But friendships aside, Cunningham said the Hollywood life is unpredictable.

It’s a crazy, crazy world because you’re working one month, make a lot of money and you may not work for another year.”

One thing that remained constant, however, was his passion for staying in top physical condition. An all-natural bodybuilder, he said he’s never been about the meathead look and has no time for steroids. For him, it is all about being healthy and having a good attitude toward life.

“It’s been more than just lifting weights, more than just showing a body,” he said. “The first and best thing to give yourself is good health. To me, I would put it as number one.”

Cunningham competed in nearly 200 bodybuilding shows, made the U.S. Olympic team eight times and developed into one of the best body posers in the world.

A new adventure

Besides body building, Cunningham said another constant has been singing and its influence on his stage presence, and it is now one of his greatest hobbies and outlets in retirement.

It had been over 60 years since Cunningham first realized he must be a pretty good singer after being booked with a good friend in gigs all over Toronto, a man he just reconnected with last year.

“Here I’m looking at a man – opening the door to me at 82 years of age and I left him 60 years before. All I can say it was probably one of the most incredible experiences of my life,” he said, adding that it was made even more special now that he has returned to singing.

Just three months ago, he finished recording his second music video with his wife, daughter Lorraine and two granddaughters for his remake of “I’ve Got the World on a String.

It was a true family affair, directed by his son Colin Cunningham, also a producer and actor known for dozens of roles, including “Stargate SG-1,” Steven Speilberg’s “Falling Skies,” “Preacher” and “Blood Drive.”

Working with his family has been one of the greatest blessings of this new direction and return to the stage, Bill Cunningham said.

They’re talented kids, I love them dearly. They’re like my life you know.”

Cunningham had previously collaborated with his son on the 1998 movie “Zacharia,” which Colin wrote, as well as the pair’s debut music video shot three years ago on the red rocks of St. George for the Tony Bennett song “This Is All I Ask.”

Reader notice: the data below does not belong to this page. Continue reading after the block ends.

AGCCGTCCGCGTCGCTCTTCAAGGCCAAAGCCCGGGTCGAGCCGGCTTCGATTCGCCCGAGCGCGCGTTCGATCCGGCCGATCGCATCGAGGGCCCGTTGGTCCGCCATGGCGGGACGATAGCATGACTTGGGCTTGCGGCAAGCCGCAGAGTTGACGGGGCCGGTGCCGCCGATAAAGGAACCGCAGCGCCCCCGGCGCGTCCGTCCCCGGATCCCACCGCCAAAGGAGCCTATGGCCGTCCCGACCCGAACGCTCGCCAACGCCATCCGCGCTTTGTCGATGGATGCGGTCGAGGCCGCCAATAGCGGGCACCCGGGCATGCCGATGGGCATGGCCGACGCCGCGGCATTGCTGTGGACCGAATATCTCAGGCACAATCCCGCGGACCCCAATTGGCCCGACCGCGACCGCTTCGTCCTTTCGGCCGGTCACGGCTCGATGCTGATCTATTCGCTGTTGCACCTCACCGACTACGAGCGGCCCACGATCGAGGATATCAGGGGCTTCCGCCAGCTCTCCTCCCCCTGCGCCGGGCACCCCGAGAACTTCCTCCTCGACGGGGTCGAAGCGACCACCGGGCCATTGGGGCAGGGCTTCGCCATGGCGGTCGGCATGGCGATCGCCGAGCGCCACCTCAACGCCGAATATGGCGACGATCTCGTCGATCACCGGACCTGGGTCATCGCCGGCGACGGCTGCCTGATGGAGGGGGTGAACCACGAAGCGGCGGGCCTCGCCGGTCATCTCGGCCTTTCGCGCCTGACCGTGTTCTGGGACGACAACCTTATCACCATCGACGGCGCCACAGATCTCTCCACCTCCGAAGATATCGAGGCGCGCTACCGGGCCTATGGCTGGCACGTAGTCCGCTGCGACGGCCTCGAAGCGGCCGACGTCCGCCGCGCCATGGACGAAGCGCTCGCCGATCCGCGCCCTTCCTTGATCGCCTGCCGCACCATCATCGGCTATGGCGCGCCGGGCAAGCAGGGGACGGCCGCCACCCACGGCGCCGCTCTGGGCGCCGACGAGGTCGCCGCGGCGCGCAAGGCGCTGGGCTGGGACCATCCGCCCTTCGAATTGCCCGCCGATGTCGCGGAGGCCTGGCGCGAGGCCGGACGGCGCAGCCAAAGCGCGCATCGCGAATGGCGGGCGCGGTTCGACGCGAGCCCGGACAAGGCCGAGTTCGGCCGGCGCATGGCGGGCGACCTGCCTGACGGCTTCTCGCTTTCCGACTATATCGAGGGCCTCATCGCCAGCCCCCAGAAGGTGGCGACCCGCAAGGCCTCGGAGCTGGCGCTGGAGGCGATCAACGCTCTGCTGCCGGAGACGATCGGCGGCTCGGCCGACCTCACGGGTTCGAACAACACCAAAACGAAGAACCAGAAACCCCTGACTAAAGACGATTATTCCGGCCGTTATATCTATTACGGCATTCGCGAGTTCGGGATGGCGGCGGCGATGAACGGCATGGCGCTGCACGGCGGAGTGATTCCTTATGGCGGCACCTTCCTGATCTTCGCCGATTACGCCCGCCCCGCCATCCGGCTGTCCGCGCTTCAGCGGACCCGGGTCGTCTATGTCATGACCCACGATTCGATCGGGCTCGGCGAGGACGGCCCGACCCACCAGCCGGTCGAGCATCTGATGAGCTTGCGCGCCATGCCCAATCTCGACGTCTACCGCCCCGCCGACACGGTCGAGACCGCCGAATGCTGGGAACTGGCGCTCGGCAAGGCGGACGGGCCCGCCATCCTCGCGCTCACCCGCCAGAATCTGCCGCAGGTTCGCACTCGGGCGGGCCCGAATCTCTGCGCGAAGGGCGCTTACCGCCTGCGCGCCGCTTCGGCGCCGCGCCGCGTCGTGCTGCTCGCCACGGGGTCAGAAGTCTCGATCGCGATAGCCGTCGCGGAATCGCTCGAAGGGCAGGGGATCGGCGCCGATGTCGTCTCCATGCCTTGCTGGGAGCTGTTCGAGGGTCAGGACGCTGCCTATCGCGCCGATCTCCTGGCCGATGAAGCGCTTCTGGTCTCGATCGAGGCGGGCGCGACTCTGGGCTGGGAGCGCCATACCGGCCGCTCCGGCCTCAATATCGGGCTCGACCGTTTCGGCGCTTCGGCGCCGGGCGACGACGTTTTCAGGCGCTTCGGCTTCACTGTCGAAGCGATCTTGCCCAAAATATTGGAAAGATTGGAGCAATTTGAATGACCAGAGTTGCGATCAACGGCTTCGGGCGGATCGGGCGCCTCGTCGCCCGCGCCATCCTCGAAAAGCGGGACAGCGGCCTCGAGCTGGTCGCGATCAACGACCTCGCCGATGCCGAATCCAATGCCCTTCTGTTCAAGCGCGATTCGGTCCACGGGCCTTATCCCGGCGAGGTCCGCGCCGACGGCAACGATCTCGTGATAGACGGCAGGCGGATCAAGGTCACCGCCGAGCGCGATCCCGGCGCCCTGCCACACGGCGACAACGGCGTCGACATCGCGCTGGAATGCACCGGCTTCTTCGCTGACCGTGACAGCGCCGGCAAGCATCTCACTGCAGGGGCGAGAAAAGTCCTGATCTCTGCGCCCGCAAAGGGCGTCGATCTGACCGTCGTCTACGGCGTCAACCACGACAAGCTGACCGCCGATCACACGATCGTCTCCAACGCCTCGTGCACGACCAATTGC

For their new video, Cunningham said they were able to include some nice shots of St. George and spend two fun days taping in Las Vegas and recording the soundtrack at a beautiful recording studio once used by Beyonce and Jay-Z.

“That was very enjoyable,” he said. “I had fun with that. We’re now thinking if this one goes down then we’ll probably do a third one.”

Cunningham said it’s “extremely difficult” to break into the music business in a small town. For now, he’s content with booking as many new singing opportunities as possible, spending time with his grandchildren, training when he can and doing as much charity work as possible to help others reach their dreams.

“It gives me that understanding of ‘Hey, that’s where I was at one time.’ I like to be able to give a helping hand wherever I can in all matters,” he said. “It all comes down to not being selfish but adding something to somebody else’s life. It’s not all about you and me.”

Cunningham said if he’s at the gym and helping someone, he’s only thinking of what he can do for them. He knows that if he can give good advice, people will find a way to help themselves.

“A handout is different than a hand up. I will give you a hand up not a handout. I do it because of that first time that I was shown a weight 60 years ago, from someone that may be dead and gone,” he said, adding that the man probably never found out what a success in bodybuilding he became.

“We’re all different, but it all comes down to the one thing: How can I help you? How can I make you a better person?”

Email: [email protected]

Twitter: @STGnews | @andrewjpinckney

Copyright St. George News, LLC, 2019, all rights reserved.